- Historic Sites
Pharaoh Had It Easy
Egypt’s locusts could not have been more terrible than those which blighted the Great Plains for four summers, then vanished as mysteriously as they had come
October 1960 | Volume 11, Issue 6
“Thirty acres of wheat which looked beautiful and green in the morning is eaten up,” he continued. “Six hundred and forty acres, two miles south of me, that was looking fine at the beginning of the week, looks this morning as though fire had passed over it.”
Later that season, as the insects developed wings and began their aerial migrations, the St. Louis Republic printed this report: “A glance upward toward the sun revealed them filling the air as far as vision could extend, as thick as snowflakes in a storm, and they drifted along with the breeze, and fluttered down at your feet occasionally or lit on your nose, with as much unconcern as if they had been part of the elements.”
The swarms described in this newspaper dispatch were a dark omen of what the next few years would bring. The plague of 1875 proved even more severe, and it, in turn, was surpassed by the grasshopper invasions of 1876 and 1877.
Probably the main deterrent to unlimited multiplication, year by year, was the food supply. The grass hoppers had their taste preferences, and even a minor invasion could be economically disastrous, for the insects invariably went straight for exposed cornsilks, the heads of young wheat, and the juicy stems of cotton bolls, thus destroying what they did not consume.
But there was little they would not eat when their favorite foods were exhausted or unavailable. Onion bulbs, comparatively impervious to insect pests, became a target when the locusts had finished off the other produce in sight. Their ravages would leave the onion patches pocked with holes where the bulbs had been, while the air hung heavy with acrid fumes.
With grain and vegetables disposed of, the locust hordes took the weeds—everything from “Jamestown weed” to wild hemp (now known as marijuana)—and the trees. As a final parting gesture they nibbled whatever clothing and harness they could reach, and even chewed on the handles of spades and pitchforks. For dessert, they ate each other.
They did not eat silently. While a keen ear might have been needed to detect the gourmandizing of a single individual, the noise produced by several million tiny mandibles was audible for a considerable distance. This did little to improve the disposition of the property owners who unwillingly played host to the insect visitors.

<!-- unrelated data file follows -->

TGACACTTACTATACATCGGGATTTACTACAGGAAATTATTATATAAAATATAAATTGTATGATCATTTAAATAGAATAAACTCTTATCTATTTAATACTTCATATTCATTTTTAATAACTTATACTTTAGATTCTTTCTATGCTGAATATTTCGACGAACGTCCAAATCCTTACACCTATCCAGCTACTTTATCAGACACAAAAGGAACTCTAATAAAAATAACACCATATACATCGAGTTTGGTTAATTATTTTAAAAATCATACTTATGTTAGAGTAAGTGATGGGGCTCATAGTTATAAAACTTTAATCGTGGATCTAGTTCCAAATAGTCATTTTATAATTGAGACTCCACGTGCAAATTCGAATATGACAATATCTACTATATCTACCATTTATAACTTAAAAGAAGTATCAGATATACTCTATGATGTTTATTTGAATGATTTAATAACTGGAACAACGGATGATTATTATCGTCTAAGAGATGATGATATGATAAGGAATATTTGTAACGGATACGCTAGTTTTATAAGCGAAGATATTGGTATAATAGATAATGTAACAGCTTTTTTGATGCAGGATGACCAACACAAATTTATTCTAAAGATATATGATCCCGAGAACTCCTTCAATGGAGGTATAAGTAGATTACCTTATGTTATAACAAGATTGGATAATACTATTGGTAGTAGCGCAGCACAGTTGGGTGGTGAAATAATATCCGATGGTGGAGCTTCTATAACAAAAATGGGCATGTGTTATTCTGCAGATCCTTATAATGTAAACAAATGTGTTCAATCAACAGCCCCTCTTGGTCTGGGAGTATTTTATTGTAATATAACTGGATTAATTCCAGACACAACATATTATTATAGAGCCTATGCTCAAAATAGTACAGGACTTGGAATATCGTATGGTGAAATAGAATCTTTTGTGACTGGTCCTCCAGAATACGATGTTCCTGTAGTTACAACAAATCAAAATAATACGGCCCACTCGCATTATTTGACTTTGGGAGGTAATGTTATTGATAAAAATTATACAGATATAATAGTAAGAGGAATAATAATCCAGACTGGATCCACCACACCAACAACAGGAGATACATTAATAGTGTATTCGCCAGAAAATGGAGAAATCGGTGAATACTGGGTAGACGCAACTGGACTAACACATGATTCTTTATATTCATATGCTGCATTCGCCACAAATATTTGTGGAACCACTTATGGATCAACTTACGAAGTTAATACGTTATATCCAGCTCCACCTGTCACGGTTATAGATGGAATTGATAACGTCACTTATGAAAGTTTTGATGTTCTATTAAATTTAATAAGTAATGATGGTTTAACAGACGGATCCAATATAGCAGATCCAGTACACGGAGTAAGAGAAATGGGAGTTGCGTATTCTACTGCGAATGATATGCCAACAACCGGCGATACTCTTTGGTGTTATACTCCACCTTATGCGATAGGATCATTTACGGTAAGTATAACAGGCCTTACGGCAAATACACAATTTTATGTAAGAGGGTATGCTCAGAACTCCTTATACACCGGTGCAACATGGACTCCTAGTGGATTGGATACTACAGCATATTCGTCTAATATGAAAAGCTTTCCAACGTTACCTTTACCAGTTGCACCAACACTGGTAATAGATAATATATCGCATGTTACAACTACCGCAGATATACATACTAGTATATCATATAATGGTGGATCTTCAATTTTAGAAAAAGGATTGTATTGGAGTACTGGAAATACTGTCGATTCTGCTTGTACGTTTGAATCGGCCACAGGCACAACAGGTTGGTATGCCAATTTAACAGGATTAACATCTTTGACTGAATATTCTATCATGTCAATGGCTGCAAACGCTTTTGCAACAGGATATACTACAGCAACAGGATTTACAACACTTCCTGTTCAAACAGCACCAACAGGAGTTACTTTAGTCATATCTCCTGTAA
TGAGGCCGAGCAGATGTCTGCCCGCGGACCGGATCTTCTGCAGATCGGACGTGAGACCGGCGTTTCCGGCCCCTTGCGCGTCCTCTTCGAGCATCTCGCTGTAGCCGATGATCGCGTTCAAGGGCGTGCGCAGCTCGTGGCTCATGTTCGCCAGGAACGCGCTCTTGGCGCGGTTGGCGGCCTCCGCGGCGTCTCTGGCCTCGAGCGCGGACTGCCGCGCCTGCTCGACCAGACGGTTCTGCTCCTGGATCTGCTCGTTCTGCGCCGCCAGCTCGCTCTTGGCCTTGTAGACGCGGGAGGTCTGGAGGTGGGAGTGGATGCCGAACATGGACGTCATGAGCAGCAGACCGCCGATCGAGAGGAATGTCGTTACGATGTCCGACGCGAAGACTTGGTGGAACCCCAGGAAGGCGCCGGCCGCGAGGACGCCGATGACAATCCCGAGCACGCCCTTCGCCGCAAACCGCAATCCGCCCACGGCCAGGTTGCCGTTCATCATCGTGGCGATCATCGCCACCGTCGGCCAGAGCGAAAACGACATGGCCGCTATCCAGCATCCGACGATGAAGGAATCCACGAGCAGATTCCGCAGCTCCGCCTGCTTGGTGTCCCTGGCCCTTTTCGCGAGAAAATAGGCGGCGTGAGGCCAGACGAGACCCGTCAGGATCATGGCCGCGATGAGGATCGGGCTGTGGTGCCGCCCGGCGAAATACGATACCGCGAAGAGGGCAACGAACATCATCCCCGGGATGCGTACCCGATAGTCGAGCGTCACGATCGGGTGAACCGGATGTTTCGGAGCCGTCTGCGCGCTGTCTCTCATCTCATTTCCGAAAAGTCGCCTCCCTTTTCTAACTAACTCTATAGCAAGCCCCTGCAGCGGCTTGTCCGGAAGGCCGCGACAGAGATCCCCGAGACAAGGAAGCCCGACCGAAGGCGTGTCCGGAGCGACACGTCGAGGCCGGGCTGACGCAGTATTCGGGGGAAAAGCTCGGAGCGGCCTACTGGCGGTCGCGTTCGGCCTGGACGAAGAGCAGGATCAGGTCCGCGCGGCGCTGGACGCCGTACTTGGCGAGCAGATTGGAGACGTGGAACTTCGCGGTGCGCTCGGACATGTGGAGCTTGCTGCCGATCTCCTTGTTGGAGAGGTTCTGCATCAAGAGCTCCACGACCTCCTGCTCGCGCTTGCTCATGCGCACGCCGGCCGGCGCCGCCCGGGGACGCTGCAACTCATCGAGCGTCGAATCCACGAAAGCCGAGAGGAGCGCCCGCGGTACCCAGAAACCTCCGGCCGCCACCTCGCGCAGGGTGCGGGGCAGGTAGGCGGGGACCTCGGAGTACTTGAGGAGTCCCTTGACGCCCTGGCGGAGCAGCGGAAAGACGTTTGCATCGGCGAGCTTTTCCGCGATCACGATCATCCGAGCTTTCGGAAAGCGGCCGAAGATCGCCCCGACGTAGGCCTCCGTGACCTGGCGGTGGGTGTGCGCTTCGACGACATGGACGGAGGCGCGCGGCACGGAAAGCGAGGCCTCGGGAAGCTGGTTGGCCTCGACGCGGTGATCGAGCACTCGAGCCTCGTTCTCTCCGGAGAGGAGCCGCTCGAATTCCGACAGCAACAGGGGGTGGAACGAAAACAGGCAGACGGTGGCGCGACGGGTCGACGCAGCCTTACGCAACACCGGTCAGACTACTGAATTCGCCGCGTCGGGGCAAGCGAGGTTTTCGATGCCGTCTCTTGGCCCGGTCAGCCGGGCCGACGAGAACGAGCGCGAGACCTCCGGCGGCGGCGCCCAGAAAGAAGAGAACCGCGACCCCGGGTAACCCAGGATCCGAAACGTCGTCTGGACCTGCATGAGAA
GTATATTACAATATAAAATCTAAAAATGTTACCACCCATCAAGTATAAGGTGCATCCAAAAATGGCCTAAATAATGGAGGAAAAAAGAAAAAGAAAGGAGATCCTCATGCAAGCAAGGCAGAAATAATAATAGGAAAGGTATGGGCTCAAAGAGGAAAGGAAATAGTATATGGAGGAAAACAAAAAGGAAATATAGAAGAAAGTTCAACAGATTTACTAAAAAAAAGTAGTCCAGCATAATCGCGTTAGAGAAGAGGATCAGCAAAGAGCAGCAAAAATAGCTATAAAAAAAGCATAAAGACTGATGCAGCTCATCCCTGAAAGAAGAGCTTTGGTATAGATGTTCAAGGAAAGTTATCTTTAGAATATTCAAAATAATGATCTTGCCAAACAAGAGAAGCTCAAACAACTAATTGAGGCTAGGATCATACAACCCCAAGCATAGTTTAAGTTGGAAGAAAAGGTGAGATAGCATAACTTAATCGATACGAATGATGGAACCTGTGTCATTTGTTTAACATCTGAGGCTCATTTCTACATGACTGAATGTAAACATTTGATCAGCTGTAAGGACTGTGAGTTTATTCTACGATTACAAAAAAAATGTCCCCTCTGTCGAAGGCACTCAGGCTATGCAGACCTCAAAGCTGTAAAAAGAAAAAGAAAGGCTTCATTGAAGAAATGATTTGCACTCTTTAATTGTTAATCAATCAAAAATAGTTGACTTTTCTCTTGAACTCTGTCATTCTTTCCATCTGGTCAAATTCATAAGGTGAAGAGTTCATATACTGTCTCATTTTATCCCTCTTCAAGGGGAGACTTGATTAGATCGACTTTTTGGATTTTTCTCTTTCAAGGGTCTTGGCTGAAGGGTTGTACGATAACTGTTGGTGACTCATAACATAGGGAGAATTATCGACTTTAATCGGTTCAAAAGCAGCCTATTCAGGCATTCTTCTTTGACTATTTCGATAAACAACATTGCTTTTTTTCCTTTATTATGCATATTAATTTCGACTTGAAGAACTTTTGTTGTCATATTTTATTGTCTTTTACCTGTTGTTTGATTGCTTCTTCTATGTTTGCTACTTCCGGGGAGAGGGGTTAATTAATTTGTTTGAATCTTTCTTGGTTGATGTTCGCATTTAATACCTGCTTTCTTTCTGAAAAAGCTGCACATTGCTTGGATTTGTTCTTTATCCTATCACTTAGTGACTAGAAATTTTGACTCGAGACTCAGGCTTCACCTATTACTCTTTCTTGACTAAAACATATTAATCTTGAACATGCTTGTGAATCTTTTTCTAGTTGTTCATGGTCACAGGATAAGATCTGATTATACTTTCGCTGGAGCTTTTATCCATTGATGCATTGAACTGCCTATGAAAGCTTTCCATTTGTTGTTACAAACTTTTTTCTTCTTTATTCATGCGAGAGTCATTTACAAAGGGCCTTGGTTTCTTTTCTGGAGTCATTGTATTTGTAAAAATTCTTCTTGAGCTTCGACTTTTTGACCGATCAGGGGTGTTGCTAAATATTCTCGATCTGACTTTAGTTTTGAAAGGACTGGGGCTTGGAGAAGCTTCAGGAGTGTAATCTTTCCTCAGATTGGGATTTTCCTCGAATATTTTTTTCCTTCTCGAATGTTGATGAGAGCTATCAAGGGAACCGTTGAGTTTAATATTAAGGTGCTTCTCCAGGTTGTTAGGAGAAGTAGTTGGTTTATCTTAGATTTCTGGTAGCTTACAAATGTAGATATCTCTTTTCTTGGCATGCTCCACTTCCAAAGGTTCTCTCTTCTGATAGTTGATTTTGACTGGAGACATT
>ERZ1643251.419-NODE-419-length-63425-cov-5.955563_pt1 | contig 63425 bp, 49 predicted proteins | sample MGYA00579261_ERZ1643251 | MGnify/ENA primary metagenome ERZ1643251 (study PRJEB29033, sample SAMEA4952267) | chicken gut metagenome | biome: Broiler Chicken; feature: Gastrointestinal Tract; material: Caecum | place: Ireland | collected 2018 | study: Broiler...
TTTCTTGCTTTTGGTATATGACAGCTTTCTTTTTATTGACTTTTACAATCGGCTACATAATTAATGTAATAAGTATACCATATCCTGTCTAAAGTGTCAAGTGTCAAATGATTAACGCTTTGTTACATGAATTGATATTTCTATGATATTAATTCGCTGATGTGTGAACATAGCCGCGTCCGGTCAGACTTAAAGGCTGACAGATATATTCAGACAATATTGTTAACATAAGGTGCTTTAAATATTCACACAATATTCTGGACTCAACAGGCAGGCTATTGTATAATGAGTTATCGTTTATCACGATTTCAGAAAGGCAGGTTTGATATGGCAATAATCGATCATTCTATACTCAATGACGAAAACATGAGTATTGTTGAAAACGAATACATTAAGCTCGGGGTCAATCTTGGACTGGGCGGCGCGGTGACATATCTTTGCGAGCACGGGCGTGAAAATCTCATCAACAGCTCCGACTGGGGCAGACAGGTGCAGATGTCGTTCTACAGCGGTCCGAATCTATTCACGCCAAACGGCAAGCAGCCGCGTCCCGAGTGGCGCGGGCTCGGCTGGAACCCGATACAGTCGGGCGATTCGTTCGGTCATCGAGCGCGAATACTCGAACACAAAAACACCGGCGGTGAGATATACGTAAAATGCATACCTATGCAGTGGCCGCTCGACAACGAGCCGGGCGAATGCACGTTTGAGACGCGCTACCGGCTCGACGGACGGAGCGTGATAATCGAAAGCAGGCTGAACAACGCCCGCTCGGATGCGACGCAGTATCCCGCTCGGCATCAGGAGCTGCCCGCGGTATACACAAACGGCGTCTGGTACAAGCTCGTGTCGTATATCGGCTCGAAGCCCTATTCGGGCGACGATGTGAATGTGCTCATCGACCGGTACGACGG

Next to their propensity for omnivorousness, the Rocky Mountain locusts specialized in reproduction. Still in dispute is the exact number of offspring turned out by each female in a season. The figure seemed to vary with climatic conditions. Whereas in some cases Mrs. Spretus laid three to four batches of eggs, there were times when she would make a single deposit and call it a summer.
The female grasshopper would seek a dry, firm, sandy soil for her nest, which she gouged out of the ground to the depth of one inch with a pair of strong “valves” at the tip of her abdomen. This drilling process, even in hard earth, would take but a few hours. Then, with her entire abdomen below ground level, she would begin extruding her twenty to thirty cigar-shaped eggs in a careful arrangement that permitted those young at the bottom of the hole to make their escape if their brothers and sisters nearer the surface chose to over-incubate. Next the female would seal the eggs with a waterproof but easily broken cellulose film, shove a little dirt into the neck of the hole to conceal it, and wander off, perhaps in search of another mate.
The following spring the infant would struggle up into the sunlight encased in a pellicle, which was soon split open and discarded. At first the youngster would be relatively inert, resting from the exertion of hatching and letting the warmth of the sun permeate its muscles. Presently, assuming more of the outward appearance of a mature grasshopper, it would commence to move about more actively in search of food. After quickly denuding the vicinity of its birthplace, the entire colony of nymph locusts would begin to march.
The direction of movement appears to have been chosen entirely at random. During the plague, many eyewitnesses reported seeing one army of grasshoppers surging down one side of a road while a second passed going the other way. Once on the move, however, they were not easily deflected. From time to time one locust army would encounter another coming head on, or from the flank. Without pause, they would simply scramble around and over one another, each individual steadfastly maintaining his original course without regard to the cross-traffic.
Railroad tracks, to the grasshoppers, were no deterrent whatever, and this was to prove a source of major annoyance to train crews. Since locomotives would instantly lose traction on the rails made oily by the insects’ crushed bodies, trains were forced to carry quantities of sand against this contingency.